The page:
AAP

Yeeda Topham killed her baby son but walks free

Australian Associated Press
December 05, 2008

A WOMAN who killed her infant son by jumping with him from the eighth floor of a city apartment block has walked free after being convicted of manslaughter.

Yeeda Topham, 40, of Roleystone near Perth, had pleaded guilty in the West Australian Supreme Court to a charge of unlawfully killing 21-month-old James Topham on November 5 last year.    Read More ..

Mother Charged with Killing Her Baby

Firefighters Find Baby's Body In Washing Machine

Fire Officials Claim Fire Intentionally Set

NBC4-TV, Los Angeles, California, U.S.A.

LOS ANGELES, USA -- Murder charges are expected to be filed against a woman whose infant son's body was found in a washing machine after firefighters doused what they say was an intentionally set fire, authorities said Tuesday.

Latunga Starks, 32, was taken into custody last night, according to the Sheriff's Department Web site.

Los Angeles Police Department Lt. Dennis Shirey identified the mother and her nearly 3-month-old son, Michael Kelvin Thompson.

Toronto Sun - Mother found guilty of killing all 4 babies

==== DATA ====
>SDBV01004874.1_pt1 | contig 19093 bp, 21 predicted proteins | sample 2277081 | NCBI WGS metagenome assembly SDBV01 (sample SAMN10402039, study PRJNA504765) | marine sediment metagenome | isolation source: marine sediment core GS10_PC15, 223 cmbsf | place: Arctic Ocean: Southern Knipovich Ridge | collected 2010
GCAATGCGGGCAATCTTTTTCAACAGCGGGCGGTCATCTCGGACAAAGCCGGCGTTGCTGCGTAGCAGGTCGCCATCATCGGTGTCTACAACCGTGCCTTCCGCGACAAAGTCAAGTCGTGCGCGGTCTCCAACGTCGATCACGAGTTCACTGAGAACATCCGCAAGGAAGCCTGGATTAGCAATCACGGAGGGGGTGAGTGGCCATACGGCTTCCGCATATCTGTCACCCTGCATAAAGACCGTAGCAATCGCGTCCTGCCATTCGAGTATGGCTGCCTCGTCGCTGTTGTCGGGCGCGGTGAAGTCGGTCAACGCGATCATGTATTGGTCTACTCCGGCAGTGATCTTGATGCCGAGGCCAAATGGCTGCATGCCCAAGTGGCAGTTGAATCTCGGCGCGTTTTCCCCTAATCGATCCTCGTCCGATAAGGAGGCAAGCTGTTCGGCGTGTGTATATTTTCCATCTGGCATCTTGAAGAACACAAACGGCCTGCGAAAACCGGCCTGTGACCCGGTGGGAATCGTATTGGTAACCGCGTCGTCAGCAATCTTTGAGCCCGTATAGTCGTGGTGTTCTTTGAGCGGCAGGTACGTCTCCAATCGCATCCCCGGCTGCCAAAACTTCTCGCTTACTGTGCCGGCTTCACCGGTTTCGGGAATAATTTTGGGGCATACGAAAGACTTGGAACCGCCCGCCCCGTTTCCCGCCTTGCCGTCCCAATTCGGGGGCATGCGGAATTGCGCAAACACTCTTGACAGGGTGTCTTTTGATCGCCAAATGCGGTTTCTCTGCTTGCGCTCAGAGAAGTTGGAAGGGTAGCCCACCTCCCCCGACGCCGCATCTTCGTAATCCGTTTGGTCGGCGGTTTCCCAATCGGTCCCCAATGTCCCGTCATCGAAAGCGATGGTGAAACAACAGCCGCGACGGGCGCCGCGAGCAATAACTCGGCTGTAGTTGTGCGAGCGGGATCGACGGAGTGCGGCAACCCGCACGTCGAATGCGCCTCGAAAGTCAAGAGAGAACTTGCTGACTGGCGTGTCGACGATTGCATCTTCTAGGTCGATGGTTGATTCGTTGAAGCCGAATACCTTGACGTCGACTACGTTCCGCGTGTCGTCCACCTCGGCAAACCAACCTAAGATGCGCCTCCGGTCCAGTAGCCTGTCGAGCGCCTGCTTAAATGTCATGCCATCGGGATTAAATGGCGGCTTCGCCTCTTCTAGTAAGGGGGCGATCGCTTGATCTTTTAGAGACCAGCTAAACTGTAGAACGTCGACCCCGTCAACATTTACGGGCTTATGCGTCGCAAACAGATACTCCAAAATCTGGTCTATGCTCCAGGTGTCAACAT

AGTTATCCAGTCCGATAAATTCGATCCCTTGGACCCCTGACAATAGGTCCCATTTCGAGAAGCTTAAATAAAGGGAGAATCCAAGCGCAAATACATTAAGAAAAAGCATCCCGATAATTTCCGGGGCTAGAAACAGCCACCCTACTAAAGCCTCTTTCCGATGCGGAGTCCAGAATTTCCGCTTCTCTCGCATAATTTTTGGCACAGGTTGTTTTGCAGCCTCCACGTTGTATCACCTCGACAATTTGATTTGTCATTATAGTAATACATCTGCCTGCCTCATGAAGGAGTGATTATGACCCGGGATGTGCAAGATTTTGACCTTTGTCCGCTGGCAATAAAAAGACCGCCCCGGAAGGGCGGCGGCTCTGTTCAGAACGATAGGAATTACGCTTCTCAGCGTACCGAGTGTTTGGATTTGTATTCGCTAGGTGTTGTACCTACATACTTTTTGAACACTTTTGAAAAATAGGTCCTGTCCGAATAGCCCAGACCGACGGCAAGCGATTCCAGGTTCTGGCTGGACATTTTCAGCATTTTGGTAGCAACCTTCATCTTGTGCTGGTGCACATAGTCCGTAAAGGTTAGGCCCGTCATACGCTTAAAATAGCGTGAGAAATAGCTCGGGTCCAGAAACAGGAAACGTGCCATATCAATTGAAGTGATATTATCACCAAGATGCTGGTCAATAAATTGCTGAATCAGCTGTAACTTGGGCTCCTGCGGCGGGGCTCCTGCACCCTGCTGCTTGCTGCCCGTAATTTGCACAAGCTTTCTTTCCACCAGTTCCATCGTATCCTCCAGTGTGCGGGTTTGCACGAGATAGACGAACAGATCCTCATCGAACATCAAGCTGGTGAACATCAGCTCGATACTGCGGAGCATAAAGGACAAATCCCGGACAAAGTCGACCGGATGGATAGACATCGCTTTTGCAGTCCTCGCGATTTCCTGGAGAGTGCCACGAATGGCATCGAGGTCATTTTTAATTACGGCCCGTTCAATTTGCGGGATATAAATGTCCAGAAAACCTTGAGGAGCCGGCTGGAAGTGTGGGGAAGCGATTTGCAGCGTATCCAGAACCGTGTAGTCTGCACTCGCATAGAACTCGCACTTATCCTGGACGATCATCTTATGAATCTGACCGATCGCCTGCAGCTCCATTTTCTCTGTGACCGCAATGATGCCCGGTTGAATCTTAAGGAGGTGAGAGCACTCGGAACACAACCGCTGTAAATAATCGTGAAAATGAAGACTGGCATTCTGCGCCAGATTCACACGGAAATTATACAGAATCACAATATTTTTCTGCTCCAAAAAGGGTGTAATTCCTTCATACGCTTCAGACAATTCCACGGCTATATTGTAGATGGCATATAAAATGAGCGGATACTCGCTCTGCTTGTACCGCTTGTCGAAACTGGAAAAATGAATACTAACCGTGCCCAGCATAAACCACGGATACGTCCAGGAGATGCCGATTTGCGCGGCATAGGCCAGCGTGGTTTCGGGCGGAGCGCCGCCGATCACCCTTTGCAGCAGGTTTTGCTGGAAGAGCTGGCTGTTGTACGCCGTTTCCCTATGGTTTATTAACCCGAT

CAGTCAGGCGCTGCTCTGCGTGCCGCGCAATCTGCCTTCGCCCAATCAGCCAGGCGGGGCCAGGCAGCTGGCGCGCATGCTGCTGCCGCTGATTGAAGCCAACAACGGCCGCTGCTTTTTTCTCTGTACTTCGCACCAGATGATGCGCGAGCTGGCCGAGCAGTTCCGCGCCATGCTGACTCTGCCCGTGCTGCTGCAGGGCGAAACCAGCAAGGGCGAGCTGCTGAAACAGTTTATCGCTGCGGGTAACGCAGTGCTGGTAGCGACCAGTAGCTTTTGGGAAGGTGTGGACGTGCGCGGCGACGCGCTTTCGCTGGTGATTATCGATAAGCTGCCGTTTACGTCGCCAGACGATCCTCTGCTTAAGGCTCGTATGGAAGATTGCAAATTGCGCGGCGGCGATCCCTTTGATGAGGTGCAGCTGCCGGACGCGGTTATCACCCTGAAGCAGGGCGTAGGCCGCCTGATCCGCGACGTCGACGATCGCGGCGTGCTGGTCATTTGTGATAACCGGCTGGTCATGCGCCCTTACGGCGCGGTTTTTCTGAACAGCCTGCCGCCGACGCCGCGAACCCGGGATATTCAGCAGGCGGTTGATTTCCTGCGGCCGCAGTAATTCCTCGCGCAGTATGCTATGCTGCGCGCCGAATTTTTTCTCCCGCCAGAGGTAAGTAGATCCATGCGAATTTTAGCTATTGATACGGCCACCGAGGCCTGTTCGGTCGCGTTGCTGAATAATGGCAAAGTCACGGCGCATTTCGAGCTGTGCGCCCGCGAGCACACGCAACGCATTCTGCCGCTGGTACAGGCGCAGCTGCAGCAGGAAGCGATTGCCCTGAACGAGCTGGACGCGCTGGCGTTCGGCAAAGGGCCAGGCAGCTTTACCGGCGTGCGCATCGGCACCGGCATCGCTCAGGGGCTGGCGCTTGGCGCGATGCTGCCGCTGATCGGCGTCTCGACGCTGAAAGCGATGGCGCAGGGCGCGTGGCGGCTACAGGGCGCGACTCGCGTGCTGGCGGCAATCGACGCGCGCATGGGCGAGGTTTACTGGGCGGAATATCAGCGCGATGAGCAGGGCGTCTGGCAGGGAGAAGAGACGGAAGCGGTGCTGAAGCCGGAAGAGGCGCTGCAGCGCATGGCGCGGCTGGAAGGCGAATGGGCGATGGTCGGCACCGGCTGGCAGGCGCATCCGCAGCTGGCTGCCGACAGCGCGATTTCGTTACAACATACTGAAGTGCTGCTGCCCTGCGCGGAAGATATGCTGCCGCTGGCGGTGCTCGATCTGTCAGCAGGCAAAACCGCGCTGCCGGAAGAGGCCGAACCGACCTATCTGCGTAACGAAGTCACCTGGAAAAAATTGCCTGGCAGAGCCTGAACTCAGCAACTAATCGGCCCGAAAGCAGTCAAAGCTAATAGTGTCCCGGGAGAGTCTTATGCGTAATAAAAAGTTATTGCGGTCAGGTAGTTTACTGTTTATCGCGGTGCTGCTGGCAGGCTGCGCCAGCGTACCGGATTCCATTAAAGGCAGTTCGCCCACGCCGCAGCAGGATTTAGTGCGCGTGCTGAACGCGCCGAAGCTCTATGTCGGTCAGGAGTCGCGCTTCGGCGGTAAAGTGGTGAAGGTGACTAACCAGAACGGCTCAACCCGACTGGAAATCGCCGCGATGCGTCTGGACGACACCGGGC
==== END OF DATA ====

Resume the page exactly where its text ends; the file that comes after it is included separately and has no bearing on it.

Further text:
"Murder in the nursery"
Australian mom killed her 4 babies

TORONTO SUN, May 23, 2003

It seemed a tragic coincidence - at first.

Craig and Kathleen Folbigg's first son died in his sleep at 19 days old. Their next child, Patrick, died two years later at nine months.

Still, it was after their fourth baby died before Australian police suspected something was terribly wrong.

In Sydney's New South Wales State Supreme Court this week, Kathleen Folbigg, 35, was found guilty of killing all four of her babies.

The jury's work would have been made much easier if they had been allowed to read Folbigg's entire secret diary. In it, she practically confesses to following in her dad's deadly footsteps.

"Obviously I am my father's daughter," the Australian woman wrote in her diary Oct. 14, 1996, having already killed three of her four children.

"But I think losing my temper and being frustrated and everything has passed. I now just let things happen and go with the flow. An attitude I should of had with all my children, if given the chance, I'll have it with the next one."

Folbigg was pregnant at the time with her fourth child. She would go on to kill her as well.